This article is part of our Beyond the Game series.
For the second year in a row, Valve has only sponsored two Majors within the year, with ELEAGUE and PGL getting the bids this time around.
Since the first ever Major to be hosted in North America in 2016 at the Nationwide Arena in Columbus, Ohio, Valve continues a trend of hosting one Major every six months. This means that the 12th Major in Counter-Strike history will happen as early as January-February of 2018, according to a report from HLTV. The reports also mention that Valve has asked multiple tournaments organizers to submit proposals for the next Major, including the front runners of ESL, ELEAGUE, DreamHack, StarLadder, and PGL. Not mentioned as a possible choice was MLG, who seems to have vacated the CS:GO scene in a big way.
Criticism, Criticism, Criticism
With the the next Major set to hit in early 2018, Valve is now being enamoured with speculation as to how the next Majors will proceed. Between the map veto change kicking in just five days before the PGL Major to the Swiss group stage format to the plethora of network issues that took place in Krakow, Valve has received heavy criticism regarding the poor management and organization of the Majors.
One question that certainly looms quite large centers around the aforementioned veto changes and Swiss format. It is unknown at this time if these changes and formats will extend to all future Majors. Plenty of chatter from both sides of the equation has been levied during and after the Major, giving Valve plenty to think about over the next few months.
Money, Money, Money
The prize pool for the Majors have been set at $1 million for the past two years without a mention of an increase directly from Valve. Members of the community, however, have questioned Valve about the possibilities of an increase in 2018, suggesting a small increase to just $1.5 million.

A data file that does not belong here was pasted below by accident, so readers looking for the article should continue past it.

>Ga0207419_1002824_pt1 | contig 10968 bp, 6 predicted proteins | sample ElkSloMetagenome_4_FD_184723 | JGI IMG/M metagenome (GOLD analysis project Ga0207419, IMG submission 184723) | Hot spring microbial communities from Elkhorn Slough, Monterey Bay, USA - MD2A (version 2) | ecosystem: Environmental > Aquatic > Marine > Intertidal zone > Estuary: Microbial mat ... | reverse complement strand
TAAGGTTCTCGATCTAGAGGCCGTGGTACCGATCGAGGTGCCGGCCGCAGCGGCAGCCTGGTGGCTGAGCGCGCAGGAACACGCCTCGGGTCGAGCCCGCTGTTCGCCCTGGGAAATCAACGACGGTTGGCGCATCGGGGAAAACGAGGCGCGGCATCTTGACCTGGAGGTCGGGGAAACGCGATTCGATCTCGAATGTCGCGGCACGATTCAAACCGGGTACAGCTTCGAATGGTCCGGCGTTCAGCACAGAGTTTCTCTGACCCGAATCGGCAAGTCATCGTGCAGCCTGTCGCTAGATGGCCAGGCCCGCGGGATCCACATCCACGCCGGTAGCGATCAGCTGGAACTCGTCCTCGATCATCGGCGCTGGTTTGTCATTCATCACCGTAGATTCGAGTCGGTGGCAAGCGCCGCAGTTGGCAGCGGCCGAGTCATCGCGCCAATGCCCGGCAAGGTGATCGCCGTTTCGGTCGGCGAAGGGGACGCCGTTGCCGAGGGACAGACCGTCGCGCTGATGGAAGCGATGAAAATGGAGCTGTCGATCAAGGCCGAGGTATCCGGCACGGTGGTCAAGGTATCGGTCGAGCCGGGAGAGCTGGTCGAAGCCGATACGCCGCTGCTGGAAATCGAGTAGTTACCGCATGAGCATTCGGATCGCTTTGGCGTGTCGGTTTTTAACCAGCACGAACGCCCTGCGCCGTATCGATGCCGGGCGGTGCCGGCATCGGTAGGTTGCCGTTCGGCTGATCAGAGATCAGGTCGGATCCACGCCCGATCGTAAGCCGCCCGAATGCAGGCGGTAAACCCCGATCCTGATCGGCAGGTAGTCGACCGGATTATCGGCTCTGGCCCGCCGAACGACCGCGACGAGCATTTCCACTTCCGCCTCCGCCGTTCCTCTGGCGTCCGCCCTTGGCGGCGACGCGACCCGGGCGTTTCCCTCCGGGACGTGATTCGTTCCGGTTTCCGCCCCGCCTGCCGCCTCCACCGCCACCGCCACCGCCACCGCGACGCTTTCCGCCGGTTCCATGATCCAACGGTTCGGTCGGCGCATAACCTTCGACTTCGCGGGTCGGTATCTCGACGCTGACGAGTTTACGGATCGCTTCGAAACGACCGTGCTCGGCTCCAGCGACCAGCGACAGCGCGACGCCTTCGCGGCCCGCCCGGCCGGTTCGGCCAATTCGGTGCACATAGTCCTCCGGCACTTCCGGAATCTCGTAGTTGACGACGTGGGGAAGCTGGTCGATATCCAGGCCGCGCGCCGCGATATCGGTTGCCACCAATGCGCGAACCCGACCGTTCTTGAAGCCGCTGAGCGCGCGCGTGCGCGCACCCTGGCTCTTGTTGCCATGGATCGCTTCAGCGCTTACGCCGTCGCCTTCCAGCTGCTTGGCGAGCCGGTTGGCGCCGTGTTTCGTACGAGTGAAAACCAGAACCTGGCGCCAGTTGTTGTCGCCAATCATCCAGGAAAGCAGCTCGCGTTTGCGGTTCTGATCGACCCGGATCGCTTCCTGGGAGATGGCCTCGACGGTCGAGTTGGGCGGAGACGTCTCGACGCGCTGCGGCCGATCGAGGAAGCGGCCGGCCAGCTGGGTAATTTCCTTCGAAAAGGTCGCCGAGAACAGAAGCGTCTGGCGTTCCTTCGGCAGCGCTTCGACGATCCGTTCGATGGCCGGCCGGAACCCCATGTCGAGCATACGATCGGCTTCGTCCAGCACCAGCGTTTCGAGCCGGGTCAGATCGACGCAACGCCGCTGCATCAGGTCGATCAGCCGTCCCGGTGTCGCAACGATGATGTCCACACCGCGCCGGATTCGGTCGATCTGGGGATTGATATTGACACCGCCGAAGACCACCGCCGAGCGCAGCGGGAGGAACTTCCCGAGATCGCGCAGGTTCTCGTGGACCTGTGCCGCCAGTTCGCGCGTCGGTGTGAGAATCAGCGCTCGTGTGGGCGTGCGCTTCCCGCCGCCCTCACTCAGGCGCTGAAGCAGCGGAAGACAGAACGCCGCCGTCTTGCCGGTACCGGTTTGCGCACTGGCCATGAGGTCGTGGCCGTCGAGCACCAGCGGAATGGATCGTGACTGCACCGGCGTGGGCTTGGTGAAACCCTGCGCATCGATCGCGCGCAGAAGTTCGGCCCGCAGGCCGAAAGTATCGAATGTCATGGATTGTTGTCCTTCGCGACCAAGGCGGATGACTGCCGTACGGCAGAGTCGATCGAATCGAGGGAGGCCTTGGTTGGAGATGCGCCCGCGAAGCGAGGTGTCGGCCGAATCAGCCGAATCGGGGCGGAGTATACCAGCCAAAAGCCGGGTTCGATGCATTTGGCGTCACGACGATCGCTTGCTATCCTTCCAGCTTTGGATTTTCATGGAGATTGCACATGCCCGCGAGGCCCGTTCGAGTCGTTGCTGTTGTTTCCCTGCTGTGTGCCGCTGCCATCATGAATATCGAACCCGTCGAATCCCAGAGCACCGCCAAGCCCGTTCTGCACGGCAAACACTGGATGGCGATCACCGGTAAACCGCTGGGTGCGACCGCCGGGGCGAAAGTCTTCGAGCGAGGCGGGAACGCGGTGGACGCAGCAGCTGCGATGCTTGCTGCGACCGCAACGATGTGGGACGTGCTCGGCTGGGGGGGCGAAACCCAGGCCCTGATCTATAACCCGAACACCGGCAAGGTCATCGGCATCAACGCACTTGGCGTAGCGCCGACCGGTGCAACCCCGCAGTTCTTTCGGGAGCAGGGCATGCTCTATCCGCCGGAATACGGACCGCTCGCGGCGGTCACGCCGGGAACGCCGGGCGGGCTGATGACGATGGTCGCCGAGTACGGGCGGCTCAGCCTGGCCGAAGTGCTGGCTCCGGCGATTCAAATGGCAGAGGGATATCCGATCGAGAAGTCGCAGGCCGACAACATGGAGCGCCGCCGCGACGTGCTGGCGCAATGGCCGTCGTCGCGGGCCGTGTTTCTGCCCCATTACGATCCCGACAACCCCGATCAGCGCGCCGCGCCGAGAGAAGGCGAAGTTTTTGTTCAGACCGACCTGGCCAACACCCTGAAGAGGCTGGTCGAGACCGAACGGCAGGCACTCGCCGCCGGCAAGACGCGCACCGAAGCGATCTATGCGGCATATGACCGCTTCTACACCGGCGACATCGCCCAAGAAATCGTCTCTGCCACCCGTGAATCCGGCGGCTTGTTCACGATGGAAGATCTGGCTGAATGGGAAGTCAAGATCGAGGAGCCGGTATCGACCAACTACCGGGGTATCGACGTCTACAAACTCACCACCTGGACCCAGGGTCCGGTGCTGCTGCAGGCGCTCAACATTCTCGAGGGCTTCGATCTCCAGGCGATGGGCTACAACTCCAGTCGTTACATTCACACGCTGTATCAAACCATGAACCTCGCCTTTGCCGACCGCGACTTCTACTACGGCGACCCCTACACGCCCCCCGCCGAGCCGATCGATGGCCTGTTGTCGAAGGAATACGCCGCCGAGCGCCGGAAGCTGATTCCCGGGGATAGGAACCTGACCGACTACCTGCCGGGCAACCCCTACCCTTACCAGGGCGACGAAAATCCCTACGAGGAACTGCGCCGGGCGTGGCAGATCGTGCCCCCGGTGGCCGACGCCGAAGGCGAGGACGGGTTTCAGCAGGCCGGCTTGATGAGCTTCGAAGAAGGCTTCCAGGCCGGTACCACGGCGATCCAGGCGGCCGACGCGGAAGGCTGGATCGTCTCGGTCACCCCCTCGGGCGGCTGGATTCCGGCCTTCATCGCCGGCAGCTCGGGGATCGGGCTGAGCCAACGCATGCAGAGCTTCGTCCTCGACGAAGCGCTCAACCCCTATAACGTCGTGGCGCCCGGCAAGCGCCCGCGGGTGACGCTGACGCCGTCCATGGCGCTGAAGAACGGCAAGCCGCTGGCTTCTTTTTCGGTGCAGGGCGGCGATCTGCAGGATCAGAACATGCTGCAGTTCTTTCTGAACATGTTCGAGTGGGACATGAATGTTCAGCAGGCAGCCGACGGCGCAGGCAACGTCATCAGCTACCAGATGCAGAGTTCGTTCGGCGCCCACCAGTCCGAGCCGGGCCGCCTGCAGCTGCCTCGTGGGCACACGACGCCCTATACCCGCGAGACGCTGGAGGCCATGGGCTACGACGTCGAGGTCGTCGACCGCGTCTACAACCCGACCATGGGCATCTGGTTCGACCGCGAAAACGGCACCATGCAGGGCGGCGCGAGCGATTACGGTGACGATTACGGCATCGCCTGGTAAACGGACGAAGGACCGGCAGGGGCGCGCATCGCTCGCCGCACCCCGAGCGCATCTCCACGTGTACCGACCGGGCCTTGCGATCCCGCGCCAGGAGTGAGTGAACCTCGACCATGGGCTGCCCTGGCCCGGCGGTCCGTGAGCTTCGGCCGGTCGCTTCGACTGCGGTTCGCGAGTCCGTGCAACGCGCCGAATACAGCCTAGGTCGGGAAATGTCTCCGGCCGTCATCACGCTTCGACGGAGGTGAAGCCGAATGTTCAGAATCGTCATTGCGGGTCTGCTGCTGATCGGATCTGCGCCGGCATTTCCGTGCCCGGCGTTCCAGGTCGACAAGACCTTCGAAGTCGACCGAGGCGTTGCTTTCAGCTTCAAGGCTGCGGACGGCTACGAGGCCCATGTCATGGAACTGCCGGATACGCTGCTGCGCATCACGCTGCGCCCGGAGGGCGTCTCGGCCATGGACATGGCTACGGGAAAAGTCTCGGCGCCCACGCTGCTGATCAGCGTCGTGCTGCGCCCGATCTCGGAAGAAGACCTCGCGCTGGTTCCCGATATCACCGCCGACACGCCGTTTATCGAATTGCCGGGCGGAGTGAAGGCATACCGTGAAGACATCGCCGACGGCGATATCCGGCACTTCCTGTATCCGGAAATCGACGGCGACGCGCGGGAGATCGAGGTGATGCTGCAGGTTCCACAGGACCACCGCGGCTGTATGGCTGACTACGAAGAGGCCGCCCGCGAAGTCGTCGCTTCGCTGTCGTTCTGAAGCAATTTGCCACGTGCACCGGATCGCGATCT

Along the lines of prize money, there has also been discussions from players on the concept of a crowdfunded Major much like The International for Dota 2 -- also run by Valve -- which has a gross of over 20million dollars in recent years.
Thinking about crowd funding lately and I have a question out of curiosity: Is there any existing downsides if we did it for CSGO majors?— Jordan Gilbert (C9) (@n0thing) July 29, 2017
It seems there's a lot more than meets the eye with crowd funding. Definitely not as simple as it sounds and much due diligence is needed.— Jordan Gilbert (C9) (@n0thing) July 30, 2017
However, the process of gathering the funding seems to be much harder than it seems as Jordan “n0thing” Gilbert mentioned above as questions loom on how exactly the Majors would be funded. If Valve were to allow crowdfunding, the same process from Dota 2 market transactions could be a key part in the growth of the overall prize pot as well as tournament organizers pitching-in to increase the value. This could also lead to a new market in advertisements and major sponsorships to help support the Majors in North America and Europe to push CS:GO to new heights on the mainstream level.
Location, Location, Location
While it seems that Valve will also follow their ritual of having both North America and Europe host one Major each, the question of venue is still a wide open one. Where exactly in each country the Major will take place likely will be determined by which organization secures the Major bid.
Locations in North America while varied, can be narrowed down to a choice few. Should ELEAGUE secure the bid again, the Major would obviously take place in Atlanta at the ELEAGUE studio. Should ESL or DreamHack secure a bid, they could choose locations such as Las Vegas or Oakland that have seen large turnouts to events in the past.
When it comes to Europe, things are much more broad. There’s always the possibility of a return to Cologne for the July Major next year. Not to mention the plenty of prime locations in France and across England. The possibilities are pretty much endless. It will be interesting to see where this one ends up next year.
Neither tournament organizers or Valve have provided information regarding what could potentially change with the upcoming Majors. As for now, the brainstorming will begin as tournament organizers approach the end of the year with plenty of time to give the community what they deserve.